TROY — A Miami County judge Wednesday morning issued a court order stopping demolition of the Tavern building at 112-118 W. Main St. after crews began early morning removal of a portion of the structure.
The city of Troy issued a stop-work order at the building in the historic district while the city went to the Common Pleas Court.
Judge Stacy Wall issued an order to prevent the building owner of 116 West Main from demolishing, razing or removing any part of the structure until further notice. The city in its request argued the owner was required to obtain a certificate of appropriateness through the city and its historic overlay district before removal.
The building owners’ attorney, Derek Muncy, was among those gathered outside the rear of the building Wednesday morning. He said an order received Monday from the Miami County Building Department ordered abatement of the property because it posed an imminent danger and was a safety hazard.
“It speaks for itself. We are doing our best to comply with those orders,” he said.
Representatives of the Troy Historic Preservation Alliance also were on hand Wednesday morning. Jeremy Tomb, an attorney whose offices are next to the building, said cameras at his building showed workers on site and working around 3 a.m. A small garage-type building at the rear of the property was removed, said Rob England, Miami County chief building official.
Troy Historic Preservation Alliance member Ben Sutherly briefly stood In front of a bulldozer working to remove a portion of the structure. When he arrived shortly after 7 a.m., “They were actively bulldozing,” he said. “I stepped between the bulldozer and the building. “There is a legal process to be followed, and it needs to play out.”
****** ORIGINAL STORY ******
County calls Troy Tavern building ‘serious hazard,’ demands action in 14 days
TROY — Miami County’s Building Department issued an order Monday citing an “unsafe building/serious hazard” at the Tavern building, 112-118 W. Main St. downtown, and gave the owner no more than 14 days to abate the issues.
The adjudication order from Rob England, chief county building official, and was hand-delivered Monday afternoon to owner Randy Kimmel of 116 West Main Street LLC.
Neither Kimmel nor his attorney responded to requests for comment Tuesday afternoon.
The order followed county receipt March 23 of a building re-evaluation by Mark Stemmer, a professional engineer with Tri-Tech Engineering of Centerville. The report was requested by Kimmel on March 8, according to a memo from Stemmer that was included in the county adjudication orders.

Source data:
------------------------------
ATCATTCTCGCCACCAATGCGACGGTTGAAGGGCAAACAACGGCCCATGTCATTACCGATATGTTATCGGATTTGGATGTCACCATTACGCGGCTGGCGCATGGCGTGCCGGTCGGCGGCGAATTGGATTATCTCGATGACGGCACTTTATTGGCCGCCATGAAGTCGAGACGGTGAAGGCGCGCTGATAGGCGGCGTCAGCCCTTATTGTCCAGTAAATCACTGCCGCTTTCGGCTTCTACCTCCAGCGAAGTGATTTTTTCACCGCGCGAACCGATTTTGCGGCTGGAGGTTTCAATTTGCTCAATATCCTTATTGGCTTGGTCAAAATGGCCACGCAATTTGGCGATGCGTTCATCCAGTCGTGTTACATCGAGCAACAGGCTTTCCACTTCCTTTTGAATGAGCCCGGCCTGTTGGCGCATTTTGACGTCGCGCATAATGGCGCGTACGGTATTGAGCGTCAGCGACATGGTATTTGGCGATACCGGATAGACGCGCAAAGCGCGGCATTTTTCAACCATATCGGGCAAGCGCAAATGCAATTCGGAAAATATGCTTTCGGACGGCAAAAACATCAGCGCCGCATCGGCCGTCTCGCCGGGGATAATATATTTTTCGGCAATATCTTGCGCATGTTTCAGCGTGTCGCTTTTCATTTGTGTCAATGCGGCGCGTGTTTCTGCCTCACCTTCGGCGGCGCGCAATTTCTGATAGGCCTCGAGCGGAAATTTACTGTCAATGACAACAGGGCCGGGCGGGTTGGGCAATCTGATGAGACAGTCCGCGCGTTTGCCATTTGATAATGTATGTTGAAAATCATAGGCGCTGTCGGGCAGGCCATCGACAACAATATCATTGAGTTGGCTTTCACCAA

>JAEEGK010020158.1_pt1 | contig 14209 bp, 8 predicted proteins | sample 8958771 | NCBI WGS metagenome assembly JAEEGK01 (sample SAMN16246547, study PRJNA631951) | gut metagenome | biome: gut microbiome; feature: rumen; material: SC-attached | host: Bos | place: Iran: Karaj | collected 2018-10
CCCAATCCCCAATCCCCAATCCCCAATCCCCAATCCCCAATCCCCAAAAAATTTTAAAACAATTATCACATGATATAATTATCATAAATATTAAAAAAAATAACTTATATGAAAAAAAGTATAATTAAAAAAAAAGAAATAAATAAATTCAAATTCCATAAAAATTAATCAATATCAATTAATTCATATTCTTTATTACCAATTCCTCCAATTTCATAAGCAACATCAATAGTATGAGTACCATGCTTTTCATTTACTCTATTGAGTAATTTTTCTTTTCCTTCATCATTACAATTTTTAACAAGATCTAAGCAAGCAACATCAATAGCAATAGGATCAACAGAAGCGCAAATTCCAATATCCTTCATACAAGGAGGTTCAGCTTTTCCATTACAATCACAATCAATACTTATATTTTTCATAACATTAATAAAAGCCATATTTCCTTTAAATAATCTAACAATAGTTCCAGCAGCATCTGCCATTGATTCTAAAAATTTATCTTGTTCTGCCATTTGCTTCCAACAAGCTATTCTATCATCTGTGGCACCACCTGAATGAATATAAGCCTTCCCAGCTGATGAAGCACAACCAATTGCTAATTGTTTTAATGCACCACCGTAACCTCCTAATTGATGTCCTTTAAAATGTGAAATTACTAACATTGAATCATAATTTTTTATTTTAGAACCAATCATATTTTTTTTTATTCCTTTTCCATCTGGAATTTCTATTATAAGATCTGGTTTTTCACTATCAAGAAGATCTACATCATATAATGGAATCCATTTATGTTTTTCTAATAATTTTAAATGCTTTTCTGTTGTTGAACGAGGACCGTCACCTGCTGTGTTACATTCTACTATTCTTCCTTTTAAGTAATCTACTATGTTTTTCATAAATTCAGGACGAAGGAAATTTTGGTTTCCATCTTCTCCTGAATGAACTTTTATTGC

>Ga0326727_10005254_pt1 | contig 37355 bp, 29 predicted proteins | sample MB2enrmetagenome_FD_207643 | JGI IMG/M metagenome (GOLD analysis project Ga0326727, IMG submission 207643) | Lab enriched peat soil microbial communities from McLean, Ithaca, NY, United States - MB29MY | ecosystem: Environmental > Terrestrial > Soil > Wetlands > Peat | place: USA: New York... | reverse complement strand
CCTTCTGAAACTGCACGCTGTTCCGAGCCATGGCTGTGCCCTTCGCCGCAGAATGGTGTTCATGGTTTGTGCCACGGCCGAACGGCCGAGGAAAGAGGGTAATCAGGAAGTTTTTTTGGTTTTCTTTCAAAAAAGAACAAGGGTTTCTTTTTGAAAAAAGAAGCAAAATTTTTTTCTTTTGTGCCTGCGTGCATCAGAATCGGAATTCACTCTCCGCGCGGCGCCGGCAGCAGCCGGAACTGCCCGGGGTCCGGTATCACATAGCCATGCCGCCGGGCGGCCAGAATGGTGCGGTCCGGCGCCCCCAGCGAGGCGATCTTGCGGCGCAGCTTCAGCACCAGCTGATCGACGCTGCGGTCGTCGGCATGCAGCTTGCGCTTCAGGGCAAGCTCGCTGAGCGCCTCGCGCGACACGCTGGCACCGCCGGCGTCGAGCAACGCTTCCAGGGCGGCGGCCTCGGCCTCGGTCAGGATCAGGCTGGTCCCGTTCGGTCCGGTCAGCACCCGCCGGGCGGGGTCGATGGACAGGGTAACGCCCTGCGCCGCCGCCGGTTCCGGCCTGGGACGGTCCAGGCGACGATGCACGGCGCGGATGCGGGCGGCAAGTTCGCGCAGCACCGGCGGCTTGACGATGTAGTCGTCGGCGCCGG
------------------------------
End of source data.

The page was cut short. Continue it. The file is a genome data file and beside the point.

“Conclusions drawn from the field inspection include Mr. Stemmer’s professional opinion that ‘if an event occurs where prescribed loads are approached, the building will suffer a partial or full collapse and people and property near the building would be in imminent danger,’ ” the building department said in a media release Tuesday.
England said a review of the information led him to conclude that “a serious hazard exists and must be eliminated as soon as possible.” He cited heavy winds as a potential threat.
“Heavy winds are a frequent occurrence this time of the year, any one of which could serve as an event to exceed the ability for the building to maintain structural integrity,” England said.
The building with portions dating to the early 1800s was damaged in a January 2020 tornado that hit the downtown area. Since then, a fence has closed off the sidewalk and parking in front of the building, which is located near the Public Square and the county Courthouse.
The fate of the building has been in the courts. Ohio’s 2nd District Court of Appeals last Friday upheld a fall 2022 order by Common Pleas Judge Stacy Wall, overturning demolition permit approval that had been granted by two city boards.
Kimmel’s attorney, Derek Muncy, wrote in a statement following the court ruling that, “At this point in time, we are most concerned with the safety of the structure as a whole. We are exploring all of our legal options to proceed with demolition of the building.”
City representatives contacted Stemmer earlier this month asking what needed to be done to the building so work on the West Main Street reconstruction project could begin in the area.
The engineer’s report includes these options for the structure:
1. Remove all structures from the site.
2. Remove the 1902 structure and the structures east, west and south of the 1841 building from the site.
3. Remove the 1902 structure above the third floor.
“Option 1 above eliminates the hazards associated with the structures and is the safest option,” the report stated.
The report states that damage reported in previous evaluations still remains, along with additional areas of observation including a portion of a ceiling at the southeast corner “has been removed and provides access to view the roof structure,” plus cracks were observed in the exterior wall of the 1841 building section.
The city of Troy earlier this month filed four misdemeanor property maintenance violations against the building owner in county Municipal Court. An arraignment on those charges is scheduled April 4.
The county order issued Monday has no impact on the city of Troy’s permits and procedures, said Richard Osgood, county development director.
“This order does not in itself authorize or elevate demolition as an option. The serious hazard could be remedied via approved repairs,” Osgood said.
Patrick Titterington, Troy’s service and safety director, said Tuesday that, “Nothing changes as far as what the property owner needs to do for us. The county’s order reinforces the need for measures to be taken.”
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